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For years after GIS first started being adopted by government offices and private organizations, the associated knowledge, technology and software were generally viewed as being “someone else’s domain.” Surveyors were expert measurers and needn’t concern themselves with geodesy and the broader geospatial realm--or so some thought. Then surveying technology became more advanced and easier to use. GIS professionals started edging into areas that had previously been relegated to professional surveyors. And the economy went into a recession, leaving many surveyors looking for ways to diversify their businesses. Maybe GIS offered some opportunities after all.
Indeed, GIS is no longer a field that can be ignored. As one respondent to POB’s 2009 Salary & Benefits Study earlier this year noted, surveyors over the next five to 10 years will likely, in one way or another, become “feeders of the big GIS.” But what that means, exactly, has yet to be defined. The world of GIS is so broad and its applications so vast that even those who consider themselves “GIS experts” are continually finding new uses and opportunities. And while some in the surveying and mapping professions have voiced concerns that technology might eventually render surveyors obsolete, others are quick to point out that the increasing need for data accuracy and interpretation will guarantee a place for surveyors in GIS for years to come--if they take the initiative to learn what services are needed and how to provide them.
I recently spoke with Joseph V.R. Paiva, PhD, PS, PE, a contributing editor to POB and a prominent geomatics consultant, who is moderating a panel on “Business Aspects in Geospatial Technology” during the 2009 ESRI Survey and Engineering GIS Summit on July 11. Paiva pointed out that surveyors who don’t have a background in GIS can’t just jump in with both feet and expect to get GIS work; they must first understand what GIS is and what it entails. “One of the best ways to do that is to dip your toe in first--take some classes, attend some conferences, and look for other resources to learn about GIS,” Paiva said.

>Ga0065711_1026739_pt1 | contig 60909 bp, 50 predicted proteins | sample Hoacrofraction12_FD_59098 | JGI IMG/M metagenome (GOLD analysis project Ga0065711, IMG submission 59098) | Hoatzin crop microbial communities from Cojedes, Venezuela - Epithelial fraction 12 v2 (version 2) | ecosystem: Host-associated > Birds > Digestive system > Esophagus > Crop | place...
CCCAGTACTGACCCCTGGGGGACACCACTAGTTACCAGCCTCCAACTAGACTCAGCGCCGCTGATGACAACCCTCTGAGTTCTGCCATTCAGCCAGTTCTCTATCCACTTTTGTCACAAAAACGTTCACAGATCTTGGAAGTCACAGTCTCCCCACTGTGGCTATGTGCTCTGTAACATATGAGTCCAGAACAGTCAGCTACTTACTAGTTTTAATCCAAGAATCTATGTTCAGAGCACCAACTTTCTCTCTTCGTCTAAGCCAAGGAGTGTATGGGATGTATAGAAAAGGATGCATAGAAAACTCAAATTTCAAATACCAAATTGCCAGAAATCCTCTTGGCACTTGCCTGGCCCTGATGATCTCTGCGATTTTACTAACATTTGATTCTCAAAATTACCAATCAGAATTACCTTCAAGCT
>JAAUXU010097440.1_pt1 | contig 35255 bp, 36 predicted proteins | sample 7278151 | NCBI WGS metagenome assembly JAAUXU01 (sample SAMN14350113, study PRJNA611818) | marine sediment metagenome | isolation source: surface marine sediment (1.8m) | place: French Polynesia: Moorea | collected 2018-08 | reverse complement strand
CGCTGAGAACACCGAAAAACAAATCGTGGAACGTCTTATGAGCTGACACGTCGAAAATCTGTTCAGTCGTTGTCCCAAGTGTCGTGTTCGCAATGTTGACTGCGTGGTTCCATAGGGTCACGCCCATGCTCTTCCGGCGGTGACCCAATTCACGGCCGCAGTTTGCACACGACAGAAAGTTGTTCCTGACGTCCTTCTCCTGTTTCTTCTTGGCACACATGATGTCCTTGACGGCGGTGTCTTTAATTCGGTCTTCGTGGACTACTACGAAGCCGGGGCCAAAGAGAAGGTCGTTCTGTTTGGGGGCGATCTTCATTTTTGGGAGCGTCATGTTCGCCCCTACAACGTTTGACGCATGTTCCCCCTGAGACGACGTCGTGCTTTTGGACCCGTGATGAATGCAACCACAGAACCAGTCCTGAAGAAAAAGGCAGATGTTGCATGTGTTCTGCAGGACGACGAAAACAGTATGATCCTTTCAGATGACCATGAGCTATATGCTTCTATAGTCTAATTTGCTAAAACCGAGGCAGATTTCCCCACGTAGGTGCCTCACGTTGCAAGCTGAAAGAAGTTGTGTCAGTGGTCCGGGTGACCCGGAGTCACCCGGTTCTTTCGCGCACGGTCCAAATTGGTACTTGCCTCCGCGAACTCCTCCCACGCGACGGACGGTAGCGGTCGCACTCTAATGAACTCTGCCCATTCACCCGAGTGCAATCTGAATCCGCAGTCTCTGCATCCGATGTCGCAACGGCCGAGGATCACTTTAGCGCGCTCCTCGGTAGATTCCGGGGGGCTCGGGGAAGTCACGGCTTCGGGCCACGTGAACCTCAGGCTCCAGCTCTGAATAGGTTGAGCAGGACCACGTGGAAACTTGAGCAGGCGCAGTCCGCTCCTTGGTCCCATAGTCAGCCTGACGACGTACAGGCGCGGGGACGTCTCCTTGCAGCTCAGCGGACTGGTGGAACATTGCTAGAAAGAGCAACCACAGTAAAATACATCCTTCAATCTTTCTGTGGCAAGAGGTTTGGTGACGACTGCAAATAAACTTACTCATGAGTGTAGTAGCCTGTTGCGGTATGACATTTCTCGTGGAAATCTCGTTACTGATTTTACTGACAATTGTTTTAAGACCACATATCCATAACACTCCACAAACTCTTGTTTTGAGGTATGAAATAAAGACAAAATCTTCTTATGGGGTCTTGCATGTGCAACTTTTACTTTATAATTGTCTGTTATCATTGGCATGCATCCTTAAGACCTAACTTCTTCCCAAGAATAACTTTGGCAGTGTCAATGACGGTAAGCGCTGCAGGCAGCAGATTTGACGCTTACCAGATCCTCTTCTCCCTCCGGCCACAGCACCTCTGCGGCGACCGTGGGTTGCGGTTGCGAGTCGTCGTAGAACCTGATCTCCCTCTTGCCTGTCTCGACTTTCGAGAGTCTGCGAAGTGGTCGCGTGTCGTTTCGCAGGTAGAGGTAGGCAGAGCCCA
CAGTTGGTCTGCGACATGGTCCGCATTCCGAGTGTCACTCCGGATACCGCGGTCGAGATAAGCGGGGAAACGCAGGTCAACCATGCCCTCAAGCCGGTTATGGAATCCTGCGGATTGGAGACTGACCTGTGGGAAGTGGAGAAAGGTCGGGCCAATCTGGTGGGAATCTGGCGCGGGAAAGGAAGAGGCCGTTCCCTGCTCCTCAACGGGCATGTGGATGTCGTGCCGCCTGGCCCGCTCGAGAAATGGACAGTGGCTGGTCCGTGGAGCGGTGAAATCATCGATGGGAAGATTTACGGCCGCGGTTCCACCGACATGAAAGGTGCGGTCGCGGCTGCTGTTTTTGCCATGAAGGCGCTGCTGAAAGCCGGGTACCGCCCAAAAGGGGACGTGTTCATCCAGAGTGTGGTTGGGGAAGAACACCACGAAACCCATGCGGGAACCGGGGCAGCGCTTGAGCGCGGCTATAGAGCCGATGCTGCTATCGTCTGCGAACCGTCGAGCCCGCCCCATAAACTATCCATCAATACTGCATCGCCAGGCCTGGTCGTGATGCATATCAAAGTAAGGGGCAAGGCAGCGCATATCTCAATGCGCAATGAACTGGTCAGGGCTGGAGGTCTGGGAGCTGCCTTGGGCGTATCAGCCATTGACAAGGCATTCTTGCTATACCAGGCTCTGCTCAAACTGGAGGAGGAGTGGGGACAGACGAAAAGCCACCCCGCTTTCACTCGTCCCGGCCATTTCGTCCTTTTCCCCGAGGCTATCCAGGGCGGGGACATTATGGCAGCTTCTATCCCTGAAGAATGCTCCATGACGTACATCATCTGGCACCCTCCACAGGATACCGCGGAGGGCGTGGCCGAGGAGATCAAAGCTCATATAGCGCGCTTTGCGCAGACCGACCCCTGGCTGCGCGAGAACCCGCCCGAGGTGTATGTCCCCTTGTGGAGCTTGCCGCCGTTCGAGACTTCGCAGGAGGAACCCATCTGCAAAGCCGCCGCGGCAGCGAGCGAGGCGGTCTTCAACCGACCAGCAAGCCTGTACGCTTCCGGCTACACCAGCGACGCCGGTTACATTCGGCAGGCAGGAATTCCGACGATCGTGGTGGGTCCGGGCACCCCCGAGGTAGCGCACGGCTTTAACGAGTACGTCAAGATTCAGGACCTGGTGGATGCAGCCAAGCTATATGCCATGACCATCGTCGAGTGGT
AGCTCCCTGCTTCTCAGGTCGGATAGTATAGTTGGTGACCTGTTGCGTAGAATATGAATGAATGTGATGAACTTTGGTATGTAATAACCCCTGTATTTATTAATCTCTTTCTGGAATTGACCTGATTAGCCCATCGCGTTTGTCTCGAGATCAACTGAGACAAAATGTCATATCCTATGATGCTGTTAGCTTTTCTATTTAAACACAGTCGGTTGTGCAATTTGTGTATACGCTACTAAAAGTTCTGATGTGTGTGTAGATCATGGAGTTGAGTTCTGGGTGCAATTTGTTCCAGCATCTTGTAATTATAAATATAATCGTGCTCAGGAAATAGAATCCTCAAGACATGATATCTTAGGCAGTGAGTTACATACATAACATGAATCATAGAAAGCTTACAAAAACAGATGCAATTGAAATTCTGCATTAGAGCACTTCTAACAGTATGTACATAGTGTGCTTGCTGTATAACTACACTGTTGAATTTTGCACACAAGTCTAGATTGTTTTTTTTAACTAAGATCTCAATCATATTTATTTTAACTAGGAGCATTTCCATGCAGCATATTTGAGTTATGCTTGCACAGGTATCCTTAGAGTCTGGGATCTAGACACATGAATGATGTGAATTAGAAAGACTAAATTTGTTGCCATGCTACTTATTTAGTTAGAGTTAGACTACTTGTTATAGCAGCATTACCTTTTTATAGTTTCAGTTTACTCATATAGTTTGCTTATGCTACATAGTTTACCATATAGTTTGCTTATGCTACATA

The next step is to find ways to use GIS capabilities internally for operations such as tracking records, recording monument locations and other functions that can improve business processes. “As you grow in knowledge, that’s when you can decide whether you want to tackle some small jobs with what you’ve learned and, if you do, what kind of jobs are out there,” Paiva explained.
He noted that it’s important to understand user needs. “More and more people want survey products in an electronic form,” he said, “and not just PDFs (although those are nice to have) but the underlying data in a format that can be easily loaded into a GIS. You have to know how to value those data, include the appropriate metadata and understand the standards of the target GIS so that you use the same terminology and the same way of designating lines, roads and other features.”
It can seem like an overwhelming proposition. But it doesn’t have to be. Networking and learning how others are using the technology to gain new business opportunities can generate ideas for how you can get involved--or expand your outreach--in this rapidly evolving field. And such ideas can become an excellent point of beginning.
P.S. More information about ESRI’s Survey & Engineering GIS Summit can be found at www.esri.com/segsummit. Look for editorial coverage of the event in future issues of POB. Also, be sure to check out the new GIS category on RPLS.com for answers to business and application questions as well as networking opportunities.
To contact the editor, send an e-mail to pobeditor@bnpmedia.